The fire that raged in Jonkershoek during March was massive. It started later during the same week as the Cape Town fires, which got a huge amount of publicity. The Cape Town fires also had a direct impact on the lives of many residents and as a result, the Jonkershoek fire received much less publicity and was perceived by myself as “not serious”. I was therefore astonished, on 11.04.15 to drive into the nature reserve and find a scorched landscape. Almost the entire Jonkershoek valley within the reserve has been ravished by fire. Only the upper-end of the valley, beyond 1ste Waterval and the upper part of the north-east ridge did not burn. The comparison below shows the view from Rifberg compared to a similar view of the valley from Katedraal, taken in January 2014. The image taken from Katedraal had to be cut and resized to give a better comparison. The quality is therefore not great, but the effect and magnitude of the fire is clearly visible. The burnt proteas along the top contour path sometimes lean in towards the hiking track. My pants and arms are covered in lines of charcoal. I look at the burnt fynbos and remember the dense vegetation I saw last time around in December. I shake my head in unbelief and continue. What amazes me though is that signs of new life are already evident. I see some yellow flowers, a few lizards and a group of Cape Siskin (Kaapse Pietjiekanarie). According to my birding field-guide the Siskin actually prefers recently burnt fynbos….. amazing! I have also read of ants, burying the seeds of certain plants which are then preserved during the fire and in fact will germinate afterwards having the advantage of less competition for natural resources. My aim for the day, Rifberg (a.k.a 1st Ridge Peak). I find my way up the Slabs-route. The fire burnt as high as the start of this route, at the bottom of the slabs, below the orange-coloured rock. There is a famous tree here, used by leopards to sharpen their claws. The tree only just escaped the blaze. A small mercy to this magnificent and intriguing mountain adapted sub-specie. The Slabs-route is mighty impressive, but so are many of the sights in Jonkershoek and the Cape mountains. The south-west facing slope I’m on is still in the morning shade for which I’m greatful on this warm and clear April day. I proceed carefully with every step, as the loose rocks combine with vegetation and gravity to create a fairly difficult ascend. From time to time I have to scramble and use “all-fours”. The scenery is both amazing and shocking at the same time. Not only are the towering bell-shaped towers around me impressive, but as I gain altitude the views towards the opposite side of the valley begins to reveal the extent of the damage of the recent fire. I proceed upwards, until I’m on the narrow neck on the right-hand side of the top tower. I’m now on the mountain’s ridge and the huge cliff faces on the Banhoek side of the valley are almost overwhelming. What a glorious theatre! It is difficult to photograph this without a wide angle lens and even more difficult to describe. I’m now out of the shade and for a moment want to get my sunglasses. I decide against it, considering that the peak cannot be much further. The route approximately follows the ridge of the mountain, again I have to scramble on occasion as I go higher and higher. Just as the route starts to feel long and I consider taking a water-break, I see the beacon. Rifberg is one of the least climbed peaks in Jonkershoek and also one for which it is very difficult to find any information about. I’ve previously tried to climb it from Langrivierkloof, but could not find the right route. On that occasion I continued up to the Pieke. Now at last I have managed to get to the top of Rifberg. There is no trigonometric beacon on Rifberg, even though it is slightly higher than Pieke and Katedraal at 1 517m a.m.s.l. As usual on most peaks in the Cape, a small rock-tower stands sentry. I spend about 2 hours here, absorbing the views, fresh air and enjoying sandwiches with chocolate as dessert. I see Pieke from behind, an interesting view considering the massive rock faces when seen from the opposite side. Still impressive they are, they are less intimidating from this angle and the route up and down can be deceptive as I have learned the hard way. It is truly amazing how close I am to “civilisation”, yet it feels like I’m light-years removed from it. How small we are and how ridiculous some of our “problems” are! I’m reminded of Ps. 8:4 “what is mankind that you think of them, human beings that you care for them”, yet still He does! Across the valley I look beyond the mountains and see Hangklip, Strand, Somerset-West and Helderberg. Over False Bay I see the Cape peninsula, Table Mountain and Cape Town. There is some fog hanging low in the air towards the Cape peninsula and I imagine it being an island floating in the air. The Bottelary Hills are also surrounded by fog and I recall the many times I’ve seen these massive peaks from that vantage point. Closer though, right below me, I’m reminded of the magnitude of the damage of the recent fire. “How did it start?” I wonder. I sometimes struggle to get a fire going with a match, how can this happen naturally? Perhaps a piece of glass laying the veld, with a combination of sunlight at just the right angle, dry vegetation and wind? (although this is not entirely natural) Still sounds unlikely to me.Rock falls, lighting….? Perhaps a human act, by accident or with intent (I certainly hope not!)? Fynbos is a fire-adapted vegetation, but the veld should not burn more than once every 12 – 15 years. I believe the last fire in Jonkershoek was during 2009 and therefore the devastation below me is even more damaging than it would have been otherwise. As sad as it is, in time new life will again be abundant in the valley below. I already saw some evidence of this today. I gaze down towards the car in the valley at Witbrug and I imagine being able to glide down within a minute or less, but of course I have no wings, natural (or unnatural). I therefore stop dreaming, put on my back-pack and start to take the first of many careful steps down towards the Slabs and further on, to the car and inevitably into “civilisation”. The whole experience however has left me refreshed, my soul feels free and I feel blessed to have had this opportunity which will live in my mind forever.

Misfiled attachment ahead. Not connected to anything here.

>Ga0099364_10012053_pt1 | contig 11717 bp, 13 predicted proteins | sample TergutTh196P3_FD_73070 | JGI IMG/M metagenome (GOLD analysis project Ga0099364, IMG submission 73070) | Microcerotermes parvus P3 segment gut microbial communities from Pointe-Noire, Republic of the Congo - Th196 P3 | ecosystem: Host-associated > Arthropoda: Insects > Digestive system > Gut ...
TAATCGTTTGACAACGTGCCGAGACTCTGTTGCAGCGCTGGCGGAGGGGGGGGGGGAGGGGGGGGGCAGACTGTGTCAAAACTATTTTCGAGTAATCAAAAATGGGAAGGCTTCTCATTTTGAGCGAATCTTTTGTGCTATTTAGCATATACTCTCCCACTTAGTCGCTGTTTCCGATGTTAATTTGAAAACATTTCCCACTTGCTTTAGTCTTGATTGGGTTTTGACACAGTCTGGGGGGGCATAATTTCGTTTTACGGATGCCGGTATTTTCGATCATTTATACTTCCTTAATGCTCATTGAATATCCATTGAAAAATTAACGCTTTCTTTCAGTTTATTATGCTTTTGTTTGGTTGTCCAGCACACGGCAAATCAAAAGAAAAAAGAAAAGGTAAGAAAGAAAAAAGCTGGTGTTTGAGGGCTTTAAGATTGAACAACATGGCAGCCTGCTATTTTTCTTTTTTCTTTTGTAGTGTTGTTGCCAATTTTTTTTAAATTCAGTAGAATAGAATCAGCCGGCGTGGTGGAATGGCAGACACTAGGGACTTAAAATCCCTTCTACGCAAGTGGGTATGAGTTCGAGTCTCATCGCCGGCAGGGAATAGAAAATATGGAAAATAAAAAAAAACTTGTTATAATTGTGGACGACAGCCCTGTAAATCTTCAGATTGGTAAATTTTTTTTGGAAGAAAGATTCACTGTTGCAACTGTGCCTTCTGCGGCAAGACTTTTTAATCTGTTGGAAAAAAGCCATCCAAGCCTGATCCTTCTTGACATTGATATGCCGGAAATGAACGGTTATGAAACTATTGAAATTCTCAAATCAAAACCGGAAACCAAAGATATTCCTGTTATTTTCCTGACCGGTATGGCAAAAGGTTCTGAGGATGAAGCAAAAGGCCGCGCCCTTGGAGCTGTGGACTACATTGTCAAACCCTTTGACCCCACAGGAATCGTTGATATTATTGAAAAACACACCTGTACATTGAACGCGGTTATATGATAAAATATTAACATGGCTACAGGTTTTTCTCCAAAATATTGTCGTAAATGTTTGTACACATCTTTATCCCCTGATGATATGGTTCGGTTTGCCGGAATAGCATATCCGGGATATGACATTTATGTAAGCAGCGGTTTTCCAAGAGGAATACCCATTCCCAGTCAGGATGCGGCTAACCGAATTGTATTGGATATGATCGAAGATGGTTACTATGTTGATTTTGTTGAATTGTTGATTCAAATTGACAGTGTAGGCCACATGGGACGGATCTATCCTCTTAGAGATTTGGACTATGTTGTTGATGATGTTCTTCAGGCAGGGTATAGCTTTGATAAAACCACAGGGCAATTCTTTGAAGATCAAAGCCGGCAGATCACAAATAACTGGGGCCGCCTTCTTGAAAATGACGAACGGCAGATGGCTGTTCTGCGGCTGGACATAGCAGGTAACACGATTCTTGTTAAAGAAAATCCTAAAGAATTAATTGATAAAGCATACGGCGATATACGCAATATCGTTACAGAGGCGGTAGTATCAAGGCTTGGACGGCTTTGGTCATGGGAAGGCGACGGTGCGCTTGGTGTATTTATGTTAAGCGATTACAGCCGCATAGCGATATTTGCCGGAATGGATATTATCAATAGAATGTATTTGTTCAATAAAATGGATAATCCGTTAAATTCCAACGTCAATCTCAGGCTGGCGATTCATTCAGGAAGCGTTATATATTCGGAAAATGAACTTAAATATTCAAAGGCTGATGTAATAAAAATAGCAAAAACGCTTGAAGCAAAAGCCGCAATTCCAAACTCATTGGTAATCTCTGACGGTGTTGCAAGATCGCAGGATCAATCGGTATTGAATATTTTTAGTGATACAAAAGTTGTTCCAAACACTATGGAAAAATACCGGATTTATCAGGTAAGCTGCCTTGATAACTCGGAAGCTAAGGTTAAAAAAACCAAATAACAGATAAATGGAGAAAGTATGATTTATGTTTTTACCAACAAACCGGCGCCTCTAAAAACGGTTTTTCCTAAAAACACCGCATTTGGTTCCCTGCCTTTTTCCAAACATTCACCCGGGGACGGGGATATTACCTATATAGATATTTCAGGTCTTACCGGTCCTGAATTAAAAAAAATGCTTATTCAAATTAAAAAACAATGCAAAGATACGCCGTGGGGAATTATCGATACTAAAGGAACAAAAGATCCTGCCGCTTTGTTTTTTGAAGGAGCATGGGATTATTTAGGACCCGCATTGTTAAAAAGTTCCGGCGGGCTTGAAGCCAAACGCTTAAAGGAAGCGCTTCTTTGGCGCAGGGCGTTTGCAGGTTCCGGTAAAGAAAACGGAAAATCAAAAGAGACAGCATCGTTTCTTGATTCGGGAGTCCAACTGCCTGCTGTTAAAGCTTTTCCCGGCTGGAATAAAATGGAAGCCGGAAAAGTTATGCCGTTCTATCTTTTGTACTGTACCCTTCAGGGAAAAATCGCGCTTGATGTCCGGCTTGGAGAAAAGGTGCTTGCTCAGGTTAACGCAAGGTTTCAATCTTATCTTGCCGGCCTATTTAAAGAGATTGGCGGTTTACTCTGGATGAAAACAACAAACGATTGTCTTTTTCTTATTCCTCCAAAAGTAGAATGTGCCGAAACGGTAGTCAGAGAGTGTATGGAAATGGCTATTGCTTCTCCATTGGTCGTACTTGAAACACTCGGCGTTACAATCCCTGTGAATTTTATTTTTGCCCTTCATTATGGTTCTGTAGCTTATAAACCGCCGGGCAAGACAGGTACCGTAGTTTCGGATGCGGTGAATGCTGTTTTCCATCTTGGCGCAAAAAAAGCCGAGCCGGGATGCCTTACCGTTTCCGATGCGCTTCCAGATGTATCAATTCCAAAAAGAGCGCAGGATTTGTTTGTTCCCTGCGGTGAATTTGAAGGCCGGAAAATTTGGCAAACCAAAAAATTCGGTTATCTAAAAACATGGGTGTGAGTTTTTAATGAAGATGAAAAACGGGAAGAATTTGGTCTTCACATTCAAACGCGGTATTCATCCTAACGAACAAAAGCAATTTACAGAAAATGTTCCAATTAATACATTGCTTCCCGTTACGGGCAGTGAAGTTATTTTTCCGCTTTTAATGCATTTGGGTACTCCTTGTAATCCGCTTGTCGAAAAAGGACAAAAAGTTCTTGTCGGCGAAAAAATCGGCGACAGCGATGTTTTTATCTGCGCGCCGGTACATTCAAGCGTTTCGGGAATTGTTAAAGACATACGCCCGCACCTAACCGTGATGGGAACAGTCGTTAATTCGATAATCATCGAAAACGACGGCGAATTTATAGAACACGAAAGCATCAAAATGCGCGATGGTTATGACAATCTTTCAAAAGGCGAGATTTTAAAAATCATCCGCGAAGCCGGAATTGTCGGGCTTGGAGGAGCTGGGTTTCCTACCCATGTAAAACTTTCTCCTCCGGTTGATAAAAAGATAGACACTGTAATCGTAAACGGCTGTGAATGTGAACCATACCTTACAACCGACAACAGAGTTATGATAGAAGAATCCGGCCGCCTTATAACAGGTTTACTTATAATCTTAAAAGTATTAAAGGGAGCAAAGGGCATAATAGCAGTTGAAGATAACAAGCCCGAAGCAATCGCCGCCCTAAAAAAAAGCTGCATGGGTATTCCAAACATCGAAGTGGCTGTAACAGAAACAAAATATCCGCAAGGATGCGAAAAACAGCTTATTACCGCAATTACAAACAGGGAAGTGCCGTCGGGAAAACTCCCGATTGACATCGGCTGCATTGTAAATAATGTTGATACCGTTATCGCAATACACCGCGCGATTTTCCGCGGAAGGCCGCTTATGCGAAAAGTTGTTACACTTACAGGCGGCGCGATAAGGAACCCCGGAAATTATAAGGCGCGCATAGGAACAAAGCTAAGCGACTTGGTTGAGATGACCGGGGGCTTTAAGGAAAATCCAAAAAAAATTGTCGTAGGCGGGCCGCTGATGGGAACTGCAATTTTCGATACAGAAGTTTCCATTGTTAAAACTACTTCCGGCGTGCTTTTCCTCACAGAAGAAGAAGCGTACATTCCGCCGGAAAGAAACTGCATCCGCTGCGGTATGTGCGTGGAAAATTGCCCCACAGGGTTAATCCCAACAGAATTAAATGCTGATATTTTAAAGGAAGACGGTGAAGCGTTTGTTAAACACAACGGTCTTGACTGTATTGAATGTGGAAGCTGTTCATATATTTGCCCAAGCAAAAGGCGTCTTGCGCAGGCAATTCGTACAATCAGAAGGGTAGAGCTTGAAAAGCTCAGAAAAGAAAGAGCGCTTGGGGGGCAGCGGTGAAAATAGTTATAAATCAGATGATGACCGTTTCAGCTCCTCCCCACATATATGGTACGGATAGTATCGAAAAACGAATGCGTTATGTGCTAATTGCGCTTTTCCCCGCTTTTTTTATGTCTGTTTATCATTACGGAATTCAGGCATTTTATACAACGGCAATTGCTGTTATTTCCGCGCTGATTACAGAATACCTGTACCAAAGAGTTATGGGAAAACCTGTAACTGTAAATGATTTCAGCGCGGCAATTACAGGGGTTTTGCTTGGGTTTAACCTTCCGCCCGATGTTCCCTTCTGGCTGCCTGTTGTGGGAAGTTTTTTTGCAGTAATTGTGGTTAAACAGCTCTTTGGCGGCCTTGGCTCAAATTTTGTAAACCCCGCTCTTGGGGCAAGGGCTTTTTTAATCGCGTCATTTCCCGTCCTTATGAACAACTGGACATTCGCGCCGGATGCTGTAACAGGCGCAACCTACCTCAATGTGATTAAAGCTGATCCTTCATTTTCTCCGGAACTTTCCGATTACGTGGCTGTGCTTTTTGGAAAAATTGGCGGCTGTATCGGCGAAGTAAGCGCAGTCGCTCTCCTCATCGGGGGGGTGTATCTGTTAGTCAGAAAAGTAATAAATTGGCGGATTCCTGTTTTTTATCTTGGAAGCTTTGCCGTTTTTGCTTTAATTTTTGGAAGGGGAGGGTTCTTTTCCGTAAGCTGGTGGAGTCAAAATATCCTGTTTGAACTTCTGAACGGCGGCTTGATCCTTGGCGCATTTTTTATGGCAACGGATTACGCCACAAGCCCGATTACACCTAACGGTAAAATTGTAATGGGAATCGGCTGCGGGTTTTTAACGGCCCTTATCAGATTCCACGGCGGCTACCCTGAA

Rifberg & the fire